To Ferment in Cement
The difference with these wines is concrete
The old winemaking fantasy used to involve stomping grapes à la I Love Lucy in some large, rustic wooden vessel. Of course, if you’ve ever been to a winery, you know that most of them have replaced their oak vats with stainless steel ones – and that pretty much no one stomps grapes anymore. And when they do, things often go wrong. There are few winemakers, however, who still use (or have recently implemented) an ancient method of making wine: fermenting grape juice in cement tanks.
Cement tanks have been used in winemaking since ancient Rome, having been widely abandoned for oak barrels and stainless steel tanks. But for the winemakers who opt for concrete, nothing else can compare. Stainless steel tanks are usually temperature-controlled, which makes the winemaking process somewhat automated. In traditional wooden vats, there’s a risk of imparting unwanted flavors to the wine. Proponents of cement say it offers the best of both worlds. On the one hand, it provides a slow, naturally porous environment in which the wine can develop. On the other hand, it can result in cleaner, purer flavors.
One such proponent is Josh Beckett, of Chronic Cellars, located on California’s Central Coast. He says he started experimenting with cement several years ago because he wanted to try something different and wanted to find out for himself if there was any legitimacy to going concrete. (Given that the winery is named for a far more illicit intoxicant than wine, it comes as little surprise that the Chronic team was up for embarking on such an adventure.)
“The theory is that you’re going to get this great minerality from concrete, which is not the case,” says the winemaker. “The benefits I found are, first, the temperature retention of the concrete. You get this nice, gradual fermentation. The thermal mass of the concrete doesn’t let the yeasts get aggressive and the fermentation to get super hot.”
In winespeak, this means that the process of the juice turning to wine is slower, because the fermentation takes place at a lower temperature. This is a good thing, as it means you can avoid overcooked flavors in the wine and retain a vibrancy of the fruit. Not every winemaker has time for a slow fermentation, however. Beckett admits that cement isn’t for everyone.
“The second benefit is that the concrete acts like a barrel with its porousness,” says Beckett. “It breathes. For aging, it’s phenomenal.”
At Chronic Cellars, wines are not only fermented in cement, but also aged in it. It may seem counterintuitive, considering that aging in oak barrels has long been used to impart certain flavors to the wine, usually notes of spice and vanilla. But the true point of aging is to allow a wine to evolve. Aging in a barrel allows a wine to develop new characteristics that come about from slow and gentle contact with the air through the wood’s natural pores. Cement is also porous, but doesn’t impart additional flavors associated with wood, so you can end up with a truer expression of the fruit.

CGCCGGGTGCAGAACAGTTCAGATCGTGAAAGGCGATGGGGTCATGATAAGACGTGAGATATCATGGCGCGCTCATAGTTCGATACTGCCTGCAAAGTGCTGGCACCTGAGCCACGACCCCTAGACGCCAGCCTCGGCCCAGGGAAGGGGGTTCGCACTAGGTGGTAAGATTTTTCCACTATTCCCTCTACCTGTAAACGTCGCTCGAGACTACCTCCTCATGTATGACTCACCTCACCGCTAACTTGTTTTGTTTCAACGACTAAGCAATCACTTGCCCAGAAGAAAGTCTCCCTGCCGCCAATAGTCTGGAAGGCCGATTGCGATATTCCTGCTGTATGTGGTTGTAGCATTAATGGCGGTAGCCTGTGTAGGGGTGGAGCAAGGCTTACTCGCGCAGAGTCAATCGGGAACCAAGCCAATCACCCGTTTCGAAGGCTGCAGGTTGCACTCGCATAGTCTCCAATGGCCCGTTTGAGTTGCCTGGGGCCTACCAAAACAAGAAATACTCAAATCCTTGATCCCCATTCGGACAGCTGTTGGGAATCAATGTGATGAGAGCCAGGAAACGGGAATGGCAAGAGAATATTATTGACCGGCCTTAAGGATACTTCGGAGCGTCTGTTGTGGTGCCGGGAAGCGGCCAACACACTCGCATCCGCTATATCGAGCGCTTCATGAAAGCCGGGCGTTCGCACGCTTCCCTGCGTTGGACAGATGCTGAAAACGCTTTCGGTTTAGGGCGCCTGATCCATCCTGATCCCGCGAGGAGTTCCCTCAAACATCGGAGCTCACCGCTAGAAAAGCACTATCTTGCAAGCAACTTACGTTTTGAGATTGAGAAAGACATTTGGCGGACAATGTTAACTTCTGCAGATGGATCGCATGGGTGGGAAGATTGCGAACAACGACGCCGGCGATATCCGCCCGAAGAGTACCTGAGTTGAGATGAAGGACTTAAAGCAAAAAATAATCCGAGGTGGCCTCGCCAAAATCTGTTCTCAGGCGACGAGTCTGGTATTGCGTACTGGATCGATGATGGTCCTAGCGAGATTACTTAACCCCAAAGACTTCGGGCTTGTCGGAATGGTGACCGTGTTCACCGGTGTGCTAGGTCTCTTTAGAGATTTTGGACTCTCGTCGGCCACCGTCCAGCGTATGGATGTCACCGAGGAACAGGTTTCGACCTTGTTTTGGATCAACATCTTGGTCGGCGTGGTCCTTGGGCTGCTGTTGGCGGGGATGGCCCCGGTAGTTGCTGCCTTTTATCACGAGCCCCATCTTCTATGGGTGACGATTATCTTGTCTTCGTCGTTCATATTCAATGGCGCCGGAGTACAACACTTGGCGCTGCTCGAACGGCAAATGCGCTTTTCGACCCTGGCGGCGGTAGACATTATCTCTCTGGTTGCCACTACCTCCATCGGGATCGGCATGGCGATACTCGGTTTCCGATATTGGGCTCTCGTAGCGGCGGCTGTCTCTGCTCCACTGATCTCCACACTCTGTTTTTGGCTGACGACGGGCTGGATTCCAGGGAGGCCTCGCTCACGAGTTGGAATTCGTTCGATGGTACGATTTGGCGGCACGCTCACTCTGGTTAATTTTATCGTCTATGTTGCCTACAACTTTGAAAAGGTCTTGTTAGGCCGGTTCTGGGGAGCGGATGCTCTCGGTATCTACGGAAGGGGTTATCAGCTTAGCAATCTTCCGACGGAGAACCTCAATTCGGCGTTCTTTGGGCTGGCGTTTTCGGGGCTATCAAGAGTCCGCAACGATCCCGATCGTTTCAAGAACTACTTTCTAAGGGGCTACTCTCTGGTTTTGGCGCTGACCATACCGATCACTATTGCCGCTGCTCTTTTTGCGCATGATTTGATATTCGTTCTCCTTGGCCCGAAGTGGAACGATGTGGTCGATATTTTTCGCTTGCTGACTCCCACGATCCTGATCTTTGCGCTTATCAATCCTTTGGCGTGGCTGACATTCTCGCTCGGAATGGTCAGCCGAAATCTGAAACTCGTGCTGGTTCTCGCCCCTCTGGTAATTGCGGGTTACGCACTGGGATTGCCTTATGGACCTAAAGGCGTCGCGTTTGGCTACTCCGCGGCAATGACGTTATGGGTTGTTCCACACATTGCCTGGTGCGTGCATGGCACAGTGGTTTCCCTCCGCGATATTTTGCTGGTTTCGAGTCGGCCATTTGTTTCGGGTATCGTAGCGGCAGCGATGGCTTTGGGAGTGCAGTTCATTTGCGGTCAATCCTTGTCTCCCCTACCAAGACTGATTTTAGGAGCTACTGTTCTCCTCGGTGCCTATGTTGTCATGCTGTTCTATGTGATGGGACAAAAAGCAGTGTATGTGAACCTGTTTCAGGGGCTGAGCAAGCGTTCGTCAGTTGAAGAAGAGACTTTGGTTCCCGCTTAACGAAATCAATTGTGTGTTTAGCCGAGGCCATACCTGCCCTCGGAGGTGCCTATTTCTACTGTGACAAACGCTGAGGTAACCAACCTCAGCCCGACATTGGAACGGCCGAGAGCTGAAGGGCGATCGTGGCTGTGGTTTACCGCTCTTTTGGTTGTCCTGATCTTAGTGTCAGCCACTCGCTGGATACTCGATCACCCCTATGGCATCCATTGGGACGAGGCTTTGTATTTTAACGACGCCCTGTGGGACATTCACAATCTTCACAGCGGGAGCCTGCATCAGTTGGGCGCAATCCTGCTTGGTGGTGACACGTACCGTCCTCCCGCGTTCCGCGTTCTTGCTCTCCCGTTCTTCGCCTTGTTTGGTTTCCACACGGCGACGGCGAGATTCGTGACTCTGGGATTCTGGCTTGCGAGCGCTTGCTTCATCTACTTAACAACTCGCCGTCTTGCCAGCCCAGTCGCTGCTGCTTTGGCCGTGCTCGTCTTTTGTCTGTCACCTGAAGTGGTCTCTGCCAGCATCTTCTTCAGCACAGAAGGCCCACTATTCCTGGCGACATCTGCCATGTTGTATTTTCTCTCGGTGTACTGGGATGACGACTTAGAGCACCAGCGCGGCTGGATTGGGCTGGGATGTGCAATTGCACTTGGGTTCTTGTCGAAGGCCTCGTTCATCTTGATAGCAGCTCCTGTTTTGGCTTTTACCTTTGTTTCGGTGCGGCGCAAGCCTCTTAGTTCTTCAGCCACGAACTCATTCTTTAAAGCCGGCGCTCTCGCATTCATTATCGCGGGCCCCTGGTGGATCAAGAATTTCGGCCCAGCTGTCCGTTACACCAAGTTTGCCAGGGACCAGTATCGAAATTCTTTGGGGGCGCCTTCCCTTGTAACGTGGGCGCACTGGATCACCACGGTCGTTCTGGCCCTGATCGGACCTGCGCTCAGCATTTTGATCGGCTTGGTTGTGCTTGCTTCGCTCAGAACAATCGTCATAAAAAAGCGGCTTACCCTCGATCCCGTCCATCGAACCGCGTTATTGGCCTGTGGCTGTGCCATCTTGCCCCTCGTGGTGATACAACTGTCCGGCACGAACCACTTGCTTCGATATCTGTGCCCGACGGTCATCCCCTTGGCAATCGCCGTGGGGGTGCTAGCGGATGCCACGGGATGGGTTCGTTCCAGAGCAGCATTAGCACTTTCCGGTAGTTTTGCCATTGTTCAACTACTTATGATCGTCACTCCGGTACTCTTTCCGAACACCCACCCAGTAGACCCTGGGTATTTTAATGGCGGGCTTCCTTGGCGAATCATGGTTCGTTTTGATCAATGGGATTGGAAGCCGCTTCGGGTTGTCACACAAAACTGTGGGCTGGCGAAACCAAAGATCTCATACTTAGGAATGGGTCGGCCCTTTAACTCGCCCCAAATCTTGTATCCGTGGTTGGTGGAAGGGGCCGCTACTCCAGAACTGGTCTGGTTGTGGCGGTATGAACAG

The perception of cement has changed over time. Winemakers in regions that have long been associated with it, like Greece or Spain, often distance themselves from the practice. They’re proud to have made the switch to stainless steel, a far more modern piece of equipment. But for a certain type of winemaker, one that believes that “less is more” and that the industry hasn’t necessarily benefited from all the technological advances it has seen, concrete has a certain charm.
“I’ve aged the same wine in concrete and stainless steel,” says Beckett. “The difference is night and day. Stainless steel is great and all, but it’s a perfect environment. Unless you introduce micro-oxygenation, the wine can’t evolve. Without oxygen, it can’t breathe and change.”
5 Cement-Fermented Wines to Try Now
1. Syrocco 2008: Made in Morocco by the Côtes-du-Rhône winemaker Alain Graillot, this 100% Syrah is finished in oak barrels, adding a note of spice to the ripe fruit.
2. Domaine Gramenon “Poignée de Raisins” 2010: It translates as “fist of grapes”—and aptly so. This fresh Côtes-du-Rhône Grenache is made naturally and bottled unfiltered.
3. Italo Pietrantonj Montepulciano d'Abruzzo 2008: Earthy and rustic yet floral, it’s aged for two years in large oak vats, mellowing out the big flavors of the grape.
4. Telmo Rodriguez Lanzaga Rioja 2009: This blend of Tempranillo, Garnacha and Graciano is full of forest fruits and sound tannins.
5. Chronic Cellars Stone Fox 2010: This aromatic blend of Viognier, Marsanne, Grenache Blanc and Roussane is described as “bright” by Beckett himself. In cement, he says, the fruit comes alive.
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